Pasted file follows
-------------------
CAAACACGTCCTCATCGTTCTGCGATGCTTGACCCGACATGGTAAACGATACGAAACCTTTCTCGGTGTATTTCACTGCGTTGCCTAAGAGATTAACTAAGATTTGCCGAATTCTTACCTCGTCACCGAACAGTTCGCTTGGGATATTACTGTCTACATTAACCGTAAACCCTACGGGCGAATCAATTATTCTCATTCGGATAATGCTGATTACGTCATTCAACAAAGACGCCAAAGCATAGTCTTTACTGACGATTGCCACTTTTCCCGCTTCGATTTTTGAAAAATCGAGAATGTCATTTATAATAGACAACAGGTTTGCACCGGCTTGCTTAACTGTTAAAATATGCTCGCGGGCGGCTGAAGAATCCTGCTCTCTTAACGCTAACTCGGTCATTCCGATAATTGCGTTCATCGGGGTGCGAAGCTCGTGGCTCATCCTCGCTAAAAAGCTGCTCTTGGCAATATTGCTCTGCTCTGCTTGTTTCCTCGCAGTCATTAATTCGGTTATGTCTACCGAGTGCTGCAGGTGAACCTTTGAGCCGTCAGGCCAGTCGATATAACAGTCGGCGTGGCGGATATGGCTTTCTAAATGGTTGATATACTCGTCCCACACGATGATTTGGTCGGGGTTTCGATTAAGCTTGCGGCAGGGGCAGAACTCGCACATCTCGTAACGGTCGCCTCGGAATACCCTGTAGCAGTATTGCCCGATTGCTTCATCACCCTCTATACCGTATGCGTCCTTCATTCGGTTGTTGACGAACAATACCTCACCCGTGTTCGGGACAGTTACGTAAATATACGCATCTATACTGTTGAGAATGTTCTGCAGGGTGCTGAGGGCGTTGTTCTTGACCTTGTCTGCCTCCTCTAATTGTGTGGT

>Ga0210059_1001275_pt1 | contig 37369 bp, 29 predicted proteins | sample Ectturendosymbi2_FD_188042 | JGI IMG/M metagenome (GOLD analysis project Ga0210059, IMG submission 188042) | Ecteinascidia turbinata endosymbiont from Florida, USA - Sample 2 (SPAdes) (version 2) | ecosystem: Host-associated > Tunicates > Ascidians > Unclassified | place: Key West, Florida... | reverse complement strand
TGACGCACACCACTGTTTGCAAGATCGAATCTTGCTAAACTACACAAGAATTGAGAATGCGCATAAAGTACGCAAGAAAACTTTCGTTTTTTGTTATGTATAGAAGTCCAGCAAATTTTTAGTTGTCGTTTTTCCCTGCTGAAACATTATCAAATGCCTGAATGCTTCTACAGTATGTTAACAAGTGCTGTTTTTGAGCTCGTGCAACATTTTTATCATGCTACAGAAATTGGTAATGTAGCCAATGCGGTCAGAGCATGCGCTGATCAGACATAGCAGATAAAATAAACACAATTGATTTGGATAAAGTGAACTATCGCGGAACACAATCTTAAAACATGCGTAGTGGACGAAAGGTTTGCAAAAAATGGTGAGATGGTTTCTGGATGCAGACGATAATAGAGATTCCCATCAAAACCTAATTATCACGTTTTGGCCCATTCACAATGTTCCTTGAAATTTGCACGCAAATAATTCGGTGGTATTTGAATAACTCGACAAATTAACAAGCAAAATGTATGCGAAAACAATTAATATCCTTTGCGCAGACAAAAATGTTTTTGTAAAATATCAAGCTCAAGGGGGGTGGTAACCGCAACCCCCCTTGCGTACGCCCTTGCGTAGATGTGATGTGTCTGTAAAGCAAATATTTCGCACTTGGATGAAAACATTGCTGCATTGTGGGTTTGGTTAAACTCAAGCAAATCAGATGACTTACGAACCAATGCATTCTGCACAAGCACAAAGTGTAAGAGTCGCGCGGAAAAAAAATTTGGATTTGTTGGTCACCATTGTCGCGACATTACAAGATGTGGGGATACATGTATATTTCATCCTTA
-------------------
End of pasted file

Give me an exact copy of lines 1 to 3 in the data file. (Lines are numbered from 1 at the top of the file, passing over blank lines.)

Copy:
CAAACACGTCCTCATCGTTCTGCGATGCTTGACCCGACATGGTAAACGATACGAAACCTTTCTCGGTGTATTTCACTGCGTTGCCTAAGAGATTAACTAAGATTTGCCGAATTCTTACCTCGTCACCGAACAGTTCGCTTGGGATATTACTGTCTACATTAACCGTAAACCCTACGGGCGAATCAATTATTCTCATTCGGATAATGCTGATTACGTCATTCAACAAAGACGCCAAAGCATAGTCTTTACTGACGATTGCCACTTTTCCCGCTTCGATTTTTGAAAAATCGAGAATGTCATTTATAATAGACAACAGGTTTGCACCGGCTTGCTTAACTGTTAAAATATGCTCGCGGGCGGCTGAAGAATCCTGCTCTCTTAACGCTAACTCGGTCATTCCGATAATTGCGTTCATCGGGGTGCGAAGCTCGTGGCTCATCCTCGCTAAAAAGCTGCTCTTGGCAATATTGCTCTGCTCTGCTTGTTTCCTCGCAGTCATTAATTCGGTTATGTCTACCGAGTGCTGCAGGTGAACCTTTGAGCCGTCAGGCCAGTCGATATAACAGTCGGCGTGGCGGATATGGCTTTCTAAATGGTTGATATACTCGTCCCACACGATGATTTGGTCGGGGTTTCGATTAAGCTTGCGGCAGGGGCAGAACTCGCACATCTCGTAACGGTCGCCTCGGAATACCCTGTAGCAGTATTGCCCGATTGCTTCATCACCCTCTATACCGTATGCGTCCTTCATTCGGTTGTTGACGAACAATACCTCACCCGTGTTCGGGACAGTTACGTAAATATACGCATCTATACTGTTGAGAATGTTCTGCAGGGTGCTGAGGGCGTTGTTCTTGACCTTGTCTGCCTCCTCTAATTGTGTGGT

>Ga0210059_1001275_pt1 | contig 37369 bp, 29 predicted proteins | sample Ectturendosymbi2_FD_188042 | JGI IMG/M metagenome (GOLD analysis project Ga0210059, IMG submission 188042) | Ecteinascidia turbinata endosymbiont from Florida, USA - Sample 2 (SPAdes) (version 2) | ecosystem: Host-associated > Tunicates > Ascidians > Unclassified | place: Key West, Florida... | reverse complement strand
TGACGCACACCACTGTTTGCAAGATCGAATCTTGCTAAACTACACAAGAATTGAGAATGCGCATAAAGTACGCAAGAAAACTTTCGTTTTTTGTTATGTATAGAAGTCCAGCAAATTTTTAGTTGTCGTTTTTCCCTGCTGAAACATTATCAAATGCCTGAATGCTTCTACAGTATGTTAACAAGTGCTGTTTTTGAGCTCGTGCAACATTTTTATCATGCTACAGAAATTGGTAATGTAGCCAATGCGGTCAGAGCATGCGCTGATCAGACATAGCAGATAAAATAAACACAATTGATTTGGATAAAGTGAACTATCGCGGAACACAATCTTAAAACATGCGTAGTGGACGAAAGGTTTGCAAAAAATGGTGAGATGGTTTCTGGATGCAGACGATAATAGAGATTCCCATCAAAACCTAATTATCACGTTTTGGCCCATTCACAATGTTCCTTGAAATTTGCACGCAAATAATTCGGTGGTATTTGAATAACTCGACAAATTAACAAGCAAAATGTATGCGAAAACAATTAATATCCTTTGCGCAGACAAAAATGTTTTTGTAAAATATCAAGCTCAAGGGGGGTGGTAACCGCAACCCCCCTTGCGTACGCCCTTGCGTAGATGTGATGTGTCTGTAAAGCAAATATTTCGCACTTGGATGAAAACATTGCTGCATTGTGGGTTTGGTTAAACTCAAGCAAATCAGATGACTTACGAACCAATGCATTCTGCACAAGCACAAAGTGTAAGAGTCGCGCGGAAAAAAAATTTGGATTTGTTGGTCACCATTGTCGCGACATTACAAGATGTGGGGATACATGTATATTTCATCCTTA